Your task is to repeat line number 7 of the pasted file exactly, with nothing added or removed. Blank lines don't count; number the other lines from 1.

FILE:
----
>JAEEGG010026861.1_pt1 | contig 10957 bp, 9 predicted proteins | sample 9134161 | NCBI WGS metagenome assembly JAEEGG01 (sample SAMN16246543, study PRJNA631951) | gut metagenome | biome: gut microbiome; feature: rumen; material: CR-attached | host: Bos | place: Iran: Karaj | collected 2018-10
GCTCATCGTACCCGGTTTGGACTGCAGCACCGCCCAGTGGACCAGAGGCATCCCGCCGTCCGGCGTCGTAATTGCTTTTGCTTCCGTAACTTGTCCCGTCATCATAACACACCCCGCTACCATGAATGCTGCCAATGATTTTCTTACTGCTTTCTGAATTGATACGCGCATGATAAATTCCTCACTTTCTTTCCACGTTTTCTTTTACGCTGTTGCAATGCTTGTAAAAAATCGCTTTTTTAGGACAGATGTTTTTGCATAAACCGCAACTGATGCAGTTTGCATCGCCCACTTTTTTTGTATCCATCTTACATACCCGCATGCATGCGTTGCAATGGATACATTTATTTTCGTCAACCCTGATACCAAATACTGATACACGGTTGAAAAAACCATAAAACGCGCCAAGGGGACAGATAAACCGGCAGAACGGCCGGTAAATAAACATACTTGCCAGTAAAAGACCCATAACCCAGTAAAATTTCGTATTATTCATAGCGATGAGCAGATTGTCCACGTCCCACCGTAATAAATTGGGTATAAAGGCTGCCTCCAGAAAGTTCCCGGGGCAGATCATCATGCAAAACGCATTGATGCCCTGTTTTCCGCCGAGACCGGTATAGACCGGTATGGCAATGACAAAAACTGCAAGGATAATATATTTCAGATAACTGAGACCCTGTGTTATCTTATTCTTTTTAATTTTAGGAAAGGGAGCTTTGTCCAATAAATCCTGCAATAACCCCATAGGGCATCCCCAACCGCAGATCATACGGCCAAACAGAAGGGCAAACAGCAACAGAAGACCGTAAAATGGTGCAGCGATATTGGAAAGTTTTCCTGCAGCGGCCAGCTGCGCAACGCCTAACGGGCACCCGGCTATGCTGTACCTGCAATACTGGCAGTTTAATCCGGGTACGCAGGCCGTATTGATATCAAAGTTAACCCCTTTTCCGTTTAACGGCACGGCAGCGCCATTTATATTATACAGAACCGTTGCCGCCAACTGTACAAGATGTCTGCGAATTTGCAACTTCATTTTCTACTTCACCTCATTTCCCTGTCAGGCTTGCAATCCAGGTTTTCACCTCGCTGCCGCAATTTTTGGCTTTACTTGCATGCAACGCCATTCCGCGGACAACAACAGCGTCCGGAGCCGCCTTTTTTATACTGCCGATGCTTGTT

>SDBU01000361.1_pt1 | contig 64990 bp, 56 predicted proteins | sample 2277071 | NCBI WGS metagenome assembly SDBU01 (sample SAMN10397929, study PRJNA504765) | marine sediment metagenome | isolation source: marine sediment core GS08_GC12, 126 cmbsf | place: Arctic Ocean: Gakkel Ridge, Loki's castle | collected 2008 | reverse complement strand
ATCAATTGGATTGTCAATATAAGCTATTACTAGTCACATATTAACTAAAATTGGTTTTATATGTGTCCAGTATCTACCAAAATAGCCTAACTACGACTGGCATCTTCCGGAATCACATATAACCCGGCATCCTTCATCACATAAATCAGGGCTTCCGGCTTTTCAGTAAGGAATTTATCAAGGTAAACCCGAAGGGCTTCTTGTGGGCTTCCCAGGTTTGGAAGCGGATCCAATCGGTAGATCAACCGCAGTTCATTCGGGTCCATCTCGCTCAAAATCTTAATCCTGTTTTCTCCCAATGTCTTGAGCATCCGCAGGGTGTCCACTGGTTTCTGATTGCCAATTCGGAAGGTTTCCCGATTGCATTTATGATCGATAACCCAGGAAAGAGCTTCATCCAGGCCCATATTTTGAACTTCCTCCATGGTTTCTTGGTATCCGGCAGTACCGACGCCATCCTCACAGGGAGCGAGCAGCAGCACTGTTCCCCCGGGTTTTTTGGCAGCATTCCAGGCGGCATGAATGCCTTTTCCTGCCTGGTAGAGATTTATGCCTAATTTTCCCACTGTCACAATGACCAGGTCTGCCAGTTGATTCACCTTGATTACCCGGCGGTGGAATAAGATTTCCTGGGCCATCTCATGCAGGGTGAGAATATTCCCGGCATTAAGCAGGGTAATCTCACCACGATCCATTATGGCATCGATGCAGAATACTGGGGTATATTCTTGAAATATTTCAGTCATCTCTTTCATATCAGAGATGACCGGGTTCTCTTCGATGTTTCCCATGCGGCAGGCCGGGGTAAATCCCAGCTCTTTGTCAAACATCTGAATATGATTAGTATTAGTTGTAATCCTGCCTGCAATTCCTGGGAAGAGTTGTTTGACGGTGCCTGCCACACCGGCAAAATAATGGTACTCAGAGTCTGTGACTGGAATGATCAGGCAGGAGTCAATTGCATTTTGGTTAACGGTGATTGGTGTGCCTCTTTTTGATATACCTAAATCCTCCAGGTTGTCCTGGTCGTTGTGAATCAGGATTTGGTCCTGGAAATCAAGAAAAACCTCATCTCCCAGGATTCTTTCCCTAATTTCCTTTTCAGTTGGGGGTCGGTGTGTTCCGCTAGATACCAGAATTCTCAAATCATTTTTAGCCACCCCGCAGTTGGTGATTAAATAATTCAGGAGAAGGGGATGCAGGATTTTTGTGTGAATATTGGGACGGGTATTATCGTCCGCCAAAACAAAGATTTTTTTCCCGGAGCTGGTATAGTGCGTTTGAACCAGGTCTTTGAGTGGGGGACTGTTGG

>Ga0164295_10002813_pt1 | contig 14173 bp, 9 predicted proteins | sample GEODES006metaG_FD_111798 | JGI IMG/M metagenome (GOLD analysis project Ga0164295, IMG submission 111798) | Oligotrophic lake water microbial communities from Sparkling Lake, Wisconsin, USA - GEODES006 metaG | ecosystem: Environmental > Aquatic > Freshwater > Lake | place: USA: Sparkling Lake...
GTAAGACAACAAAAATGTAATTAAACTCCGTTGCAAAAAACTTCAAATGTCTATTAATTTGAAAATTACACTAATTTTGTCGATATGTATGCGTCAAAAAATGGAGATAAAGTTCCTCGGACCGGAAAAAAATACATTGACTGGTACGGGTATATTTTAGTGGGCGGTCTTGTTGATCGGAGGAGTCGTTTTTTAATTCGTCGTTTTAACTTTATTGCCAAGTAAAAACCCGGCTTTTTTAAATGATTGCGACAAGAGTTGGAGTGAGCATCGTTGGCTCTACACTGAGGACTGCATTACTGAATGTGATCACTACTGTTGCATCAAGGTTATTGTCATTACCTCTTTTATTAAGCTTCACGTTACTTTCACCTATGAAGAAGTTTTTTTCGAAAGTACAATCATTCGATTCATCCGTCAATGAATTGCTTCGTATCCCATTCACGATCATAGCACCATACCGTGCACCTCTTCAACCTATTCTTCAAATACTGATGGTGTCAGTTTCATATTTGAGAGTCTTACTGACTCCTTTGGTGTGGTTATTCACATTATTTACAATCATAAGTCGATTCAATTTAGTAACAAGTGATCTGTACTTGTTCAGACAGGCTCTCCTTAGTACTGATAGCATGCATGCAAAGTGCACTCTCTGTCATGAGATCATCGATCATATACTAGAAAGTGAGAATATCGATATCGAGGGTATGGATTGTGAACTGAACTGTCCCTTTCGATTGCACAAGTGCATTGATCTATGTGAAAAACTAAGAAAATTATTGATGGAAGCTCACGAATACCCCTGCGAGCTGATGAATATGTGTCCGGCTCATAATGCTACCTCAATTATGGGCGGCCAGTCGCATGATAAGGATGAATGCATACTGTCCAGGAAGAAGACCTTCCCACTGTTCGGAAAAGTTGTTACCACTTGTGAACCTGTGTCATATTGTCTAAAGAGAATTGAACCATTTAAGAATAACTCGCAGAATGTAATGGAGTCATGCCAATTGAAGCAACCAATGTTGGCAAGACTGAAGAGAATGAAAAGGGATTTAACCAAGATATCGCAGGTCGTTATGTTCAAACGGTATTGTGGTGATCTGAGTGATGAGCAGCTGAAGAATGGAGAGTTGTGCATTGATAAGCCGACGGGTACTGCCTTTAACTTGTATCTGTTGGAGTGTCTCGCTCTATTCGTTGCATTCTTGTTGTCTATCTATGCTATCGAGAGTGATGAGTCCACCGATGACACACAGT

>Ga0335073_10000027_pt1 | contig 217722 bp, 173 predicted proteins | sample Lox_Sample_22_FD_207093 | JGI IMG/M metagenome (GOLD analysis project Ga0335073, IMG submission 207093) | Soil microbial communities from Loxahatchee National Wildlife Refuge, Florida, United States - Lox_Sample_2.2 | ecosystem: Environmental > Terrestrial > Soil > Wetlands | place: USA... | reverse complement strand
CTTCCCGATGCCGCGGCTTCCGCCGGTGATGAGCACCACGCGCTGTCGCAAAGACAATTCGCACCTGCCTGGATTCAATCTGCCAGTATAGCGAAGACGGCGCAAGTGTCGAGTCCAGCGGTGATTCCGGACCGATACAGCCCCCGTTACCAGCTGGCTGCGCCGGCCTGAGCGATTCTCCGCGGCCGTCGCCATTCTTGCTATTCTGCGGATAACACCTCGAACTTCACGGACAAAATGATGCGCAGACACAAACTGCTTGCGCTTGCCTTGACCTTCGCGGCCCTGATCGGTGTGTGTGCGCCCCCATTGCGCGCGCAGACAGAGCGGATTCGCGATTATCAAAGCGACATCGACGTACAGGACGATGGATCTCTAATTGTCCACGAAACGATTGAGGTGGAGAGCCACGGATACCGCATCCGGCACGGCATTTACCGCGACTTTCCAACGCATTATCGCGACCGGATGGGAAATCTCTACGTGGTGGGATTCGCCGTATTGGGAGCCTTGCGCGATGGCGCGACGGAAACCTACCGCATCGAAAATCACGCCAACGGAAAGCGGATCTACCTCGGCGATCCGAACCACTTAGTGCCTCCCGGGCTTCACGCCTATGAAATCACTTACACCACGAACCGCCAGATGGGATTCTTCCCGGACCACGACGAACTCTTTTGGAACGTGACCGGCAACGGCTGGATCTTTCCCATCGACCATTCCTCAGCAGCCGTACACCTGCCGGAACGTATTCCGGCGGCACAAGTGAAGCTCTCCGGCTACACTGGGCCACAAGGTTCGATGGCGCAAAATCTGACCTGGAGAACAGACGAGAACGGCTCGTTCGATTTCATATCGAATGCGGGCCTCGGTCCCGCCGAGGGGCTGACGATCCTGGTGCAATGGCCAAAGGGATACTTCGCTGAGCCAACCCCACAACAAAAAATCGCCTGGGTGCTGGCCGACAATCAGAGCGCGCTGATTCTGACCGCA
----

>Ga0335073_10000027_pt1 | contig 217722 bp, 173 predicted proteins | sample Lox_Sample_22_FD_207093 | JGI IMG/M metagenome (GOLD analysis project Ga0335073, IMG submission 207093) | Soil microbial communities from Loxahatchee National Wildlife Refuge, Florida, United States - Lox_Sample_2.2 | ecosystem: Environmental > Terrestrial > Soil > Wetlands | place: USA... | reverse complement strand